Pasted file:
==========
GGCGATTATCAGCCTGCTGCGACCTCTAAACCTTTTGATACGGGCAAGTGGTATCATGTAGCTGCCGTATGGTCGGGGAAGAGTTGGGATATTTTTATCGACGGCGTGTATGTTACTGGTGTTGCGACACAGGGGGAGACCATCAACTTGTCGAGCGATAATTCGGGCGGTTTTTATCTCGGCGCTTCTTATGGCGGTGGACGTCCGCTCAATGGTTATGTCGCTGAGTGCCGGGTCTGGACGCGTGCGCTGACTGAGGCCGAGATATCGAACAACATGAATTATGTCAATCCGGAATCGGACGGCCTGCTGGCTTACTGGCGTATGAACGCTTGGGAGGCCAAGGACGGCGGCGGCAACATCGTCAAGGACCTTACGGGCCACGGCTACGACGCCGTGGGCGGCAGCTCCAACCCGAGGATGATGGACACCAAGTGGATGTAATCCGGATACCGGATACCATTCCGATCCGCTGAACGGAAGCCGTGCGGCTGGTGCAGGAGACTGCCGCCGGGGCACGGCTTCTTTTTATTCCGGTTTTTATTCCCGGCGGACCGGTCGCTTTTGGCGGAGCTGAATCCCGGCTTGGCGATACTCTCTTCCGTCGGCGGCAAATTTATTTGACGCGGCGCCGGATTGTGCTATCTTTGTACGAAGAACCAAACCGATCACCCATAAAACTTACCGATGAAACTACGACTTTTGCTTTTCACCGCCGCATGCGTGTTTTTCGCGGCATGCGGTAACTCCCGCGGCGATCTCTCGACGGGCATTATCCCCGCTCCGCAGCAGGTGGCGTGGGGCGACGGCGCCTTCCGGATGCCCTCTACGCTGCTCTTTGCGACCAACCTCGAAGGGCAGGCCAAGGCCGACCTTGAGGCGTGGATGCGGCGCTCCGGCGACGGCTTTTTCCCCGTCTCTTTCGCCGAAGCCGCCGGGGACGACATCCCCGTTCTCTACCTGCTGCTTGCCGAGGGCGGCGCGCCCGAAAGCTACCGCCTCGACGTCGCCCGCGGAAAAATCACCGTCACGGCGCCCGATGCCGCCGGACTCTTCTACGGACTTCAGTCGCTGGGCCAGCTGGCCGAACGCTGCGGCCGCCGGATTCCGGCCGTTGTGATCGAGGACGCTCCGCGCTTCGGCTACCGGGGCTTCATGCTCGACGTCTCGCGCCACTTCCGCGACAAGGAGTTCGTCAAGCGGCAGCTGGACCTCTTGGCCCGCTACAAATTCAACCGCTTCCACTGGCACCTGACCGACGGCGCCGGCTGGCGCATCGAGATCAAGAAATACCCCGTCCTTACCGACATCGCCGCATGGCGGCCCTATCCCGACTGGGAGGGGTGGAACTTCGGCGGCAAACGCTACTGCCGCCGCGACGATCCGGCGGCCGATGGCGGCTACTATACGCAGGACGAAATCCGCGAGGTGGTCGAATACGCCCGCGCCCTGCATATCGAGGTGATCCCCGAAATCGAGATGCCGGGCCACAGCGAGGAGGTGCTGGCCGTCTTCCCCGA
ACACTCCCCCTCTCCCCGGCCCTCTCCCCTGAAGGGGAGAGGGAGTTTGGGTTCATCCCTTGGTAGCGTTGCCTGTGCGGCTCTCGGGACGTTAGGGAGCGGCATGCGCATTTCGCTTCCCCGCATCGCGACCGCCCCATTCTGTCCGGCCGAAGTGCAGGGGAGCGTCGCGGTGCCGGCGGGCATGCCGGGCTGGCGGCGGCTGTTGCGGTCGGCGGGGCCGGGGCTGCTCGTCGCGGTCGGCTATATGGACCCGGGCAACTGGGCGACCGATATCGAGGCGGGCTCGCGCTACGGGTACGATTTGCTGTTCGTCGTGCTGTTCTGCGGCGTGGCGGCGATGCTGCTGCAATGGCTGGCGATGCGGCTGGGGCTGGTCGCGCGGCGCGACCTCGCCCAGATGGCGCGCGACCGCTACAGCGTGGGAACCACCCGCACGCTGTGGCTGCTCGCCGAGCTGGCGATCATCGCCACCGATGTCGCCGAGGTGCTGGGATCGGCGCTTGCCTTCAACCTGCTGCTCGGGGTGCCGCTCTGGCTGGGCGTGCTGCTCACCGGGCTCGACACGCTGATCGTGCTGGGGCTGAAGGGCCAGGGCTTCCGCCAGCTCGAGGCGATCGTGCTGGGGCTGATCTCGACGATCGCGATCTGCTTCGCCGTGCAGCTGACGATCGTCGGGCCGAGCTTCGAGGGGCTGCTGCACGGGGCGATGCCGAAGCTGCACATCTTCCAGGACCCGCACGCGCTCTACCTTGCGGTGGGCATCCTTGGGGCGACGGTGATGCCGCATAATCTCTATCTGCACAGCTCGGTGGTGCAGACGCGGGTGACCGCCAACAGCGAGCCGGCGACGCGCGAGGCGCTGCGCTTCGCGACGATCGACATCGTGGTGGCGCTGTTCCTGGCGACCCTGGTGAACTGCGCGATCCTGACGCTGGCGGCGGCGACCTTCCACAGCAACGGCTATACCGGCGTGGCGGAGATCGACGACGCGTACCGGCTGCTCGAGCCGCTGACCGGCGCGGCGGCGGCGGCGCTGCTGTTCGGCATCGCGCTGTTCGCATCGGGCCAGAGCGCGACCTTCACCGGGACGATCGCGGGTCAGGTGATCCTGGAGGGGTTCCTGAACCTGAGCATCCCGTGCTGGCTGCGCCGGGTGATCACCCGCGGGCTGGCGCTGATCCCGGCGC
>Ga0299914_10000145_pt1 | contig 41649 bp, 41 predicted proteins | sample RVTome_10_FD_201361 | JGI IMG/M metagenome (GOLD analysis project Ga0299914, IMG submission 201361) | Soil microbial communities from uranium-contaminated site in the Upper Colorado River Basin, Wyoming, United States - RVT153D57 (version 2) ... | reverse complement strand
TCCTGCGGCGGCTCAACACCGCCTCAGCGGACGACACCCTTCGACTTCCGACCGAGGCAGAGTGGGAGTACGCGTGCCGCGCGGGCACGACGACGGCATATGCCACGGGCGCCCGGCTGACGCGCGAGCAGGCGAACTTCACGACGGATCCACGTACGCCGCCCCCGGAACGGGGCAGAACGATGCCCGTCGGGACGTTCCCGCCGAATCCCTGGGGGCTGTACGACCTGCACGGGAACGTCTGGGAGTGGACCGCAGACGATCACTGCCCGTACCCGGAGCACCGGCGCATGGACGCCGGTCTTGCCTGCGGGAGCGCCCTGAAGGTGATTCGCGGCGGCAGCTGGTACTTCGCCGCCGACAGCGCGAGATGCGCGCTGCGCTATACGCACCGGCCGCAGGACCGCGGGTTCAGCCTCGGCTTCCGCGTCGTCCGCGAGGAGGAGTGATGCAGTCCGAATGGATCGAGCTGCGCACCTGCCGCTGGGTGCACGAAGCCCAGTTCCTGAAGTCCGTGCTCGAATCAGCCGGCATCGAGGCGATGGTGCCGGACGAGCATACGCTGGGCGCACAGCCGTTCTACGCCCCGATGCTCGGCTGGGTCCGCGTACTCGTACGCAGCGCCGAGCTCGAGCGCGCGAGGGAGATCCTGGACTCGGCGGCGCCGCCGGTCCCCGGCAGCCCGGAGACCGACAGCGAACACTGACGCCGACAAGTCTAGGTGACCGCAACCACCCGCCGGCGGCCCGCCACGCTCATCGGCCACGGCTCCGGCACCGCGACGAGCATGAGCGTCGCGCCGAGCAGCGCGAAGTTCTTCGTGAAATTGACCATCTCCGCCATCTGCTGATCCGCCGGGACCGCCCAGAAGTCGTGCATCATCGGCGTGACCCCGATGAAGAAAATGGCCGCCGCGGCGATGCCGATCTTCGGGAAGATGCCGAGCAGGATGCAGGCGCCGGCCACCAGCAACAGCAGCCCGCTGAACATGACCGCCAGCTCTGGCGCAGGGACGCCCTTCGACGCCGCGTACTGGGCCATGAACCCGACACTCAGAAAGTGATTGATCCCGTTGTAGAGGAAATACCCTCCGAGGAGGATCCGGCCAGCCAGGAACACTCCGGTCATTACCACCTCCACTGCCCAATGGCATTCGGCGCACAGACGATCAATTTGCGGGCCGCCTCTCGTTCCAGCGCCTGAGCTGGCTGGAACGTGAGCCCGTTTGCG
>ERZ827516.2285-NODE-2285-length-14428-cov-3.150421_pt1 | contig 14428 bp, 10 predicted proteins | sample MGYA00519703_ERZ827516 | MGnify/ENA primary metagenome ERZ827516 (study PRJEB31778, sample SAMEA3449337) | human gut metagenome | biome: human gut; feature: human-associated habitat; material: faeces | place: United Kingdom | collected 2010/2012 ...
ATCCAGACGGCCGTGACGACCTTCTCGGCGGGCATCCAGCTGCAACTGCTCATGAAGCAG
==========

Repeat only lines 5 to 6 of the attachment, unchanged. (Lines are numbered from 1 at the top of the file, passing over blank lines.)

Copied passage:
>ERZ827516.2285-NODE-2285-length-14428-cov-3.150421_pt1 | contig 14428 bp, 10 predicted proteins | sample MGYA00519703_ERZ827516 | MGnify/ENA primary metagenome ERZ827516 (study PRJEB31778, sample SAMEA3449337) | human gut metagenome | biome: human gut; feature: human-associated habitat; material: faeces | place: United Kingdom | collected 2010/2012 ...
ATCCAGACGGCCGTGACGACCTTCTCGGCGGGCATCCAGCTGCAACTGCTCATGAAGCAG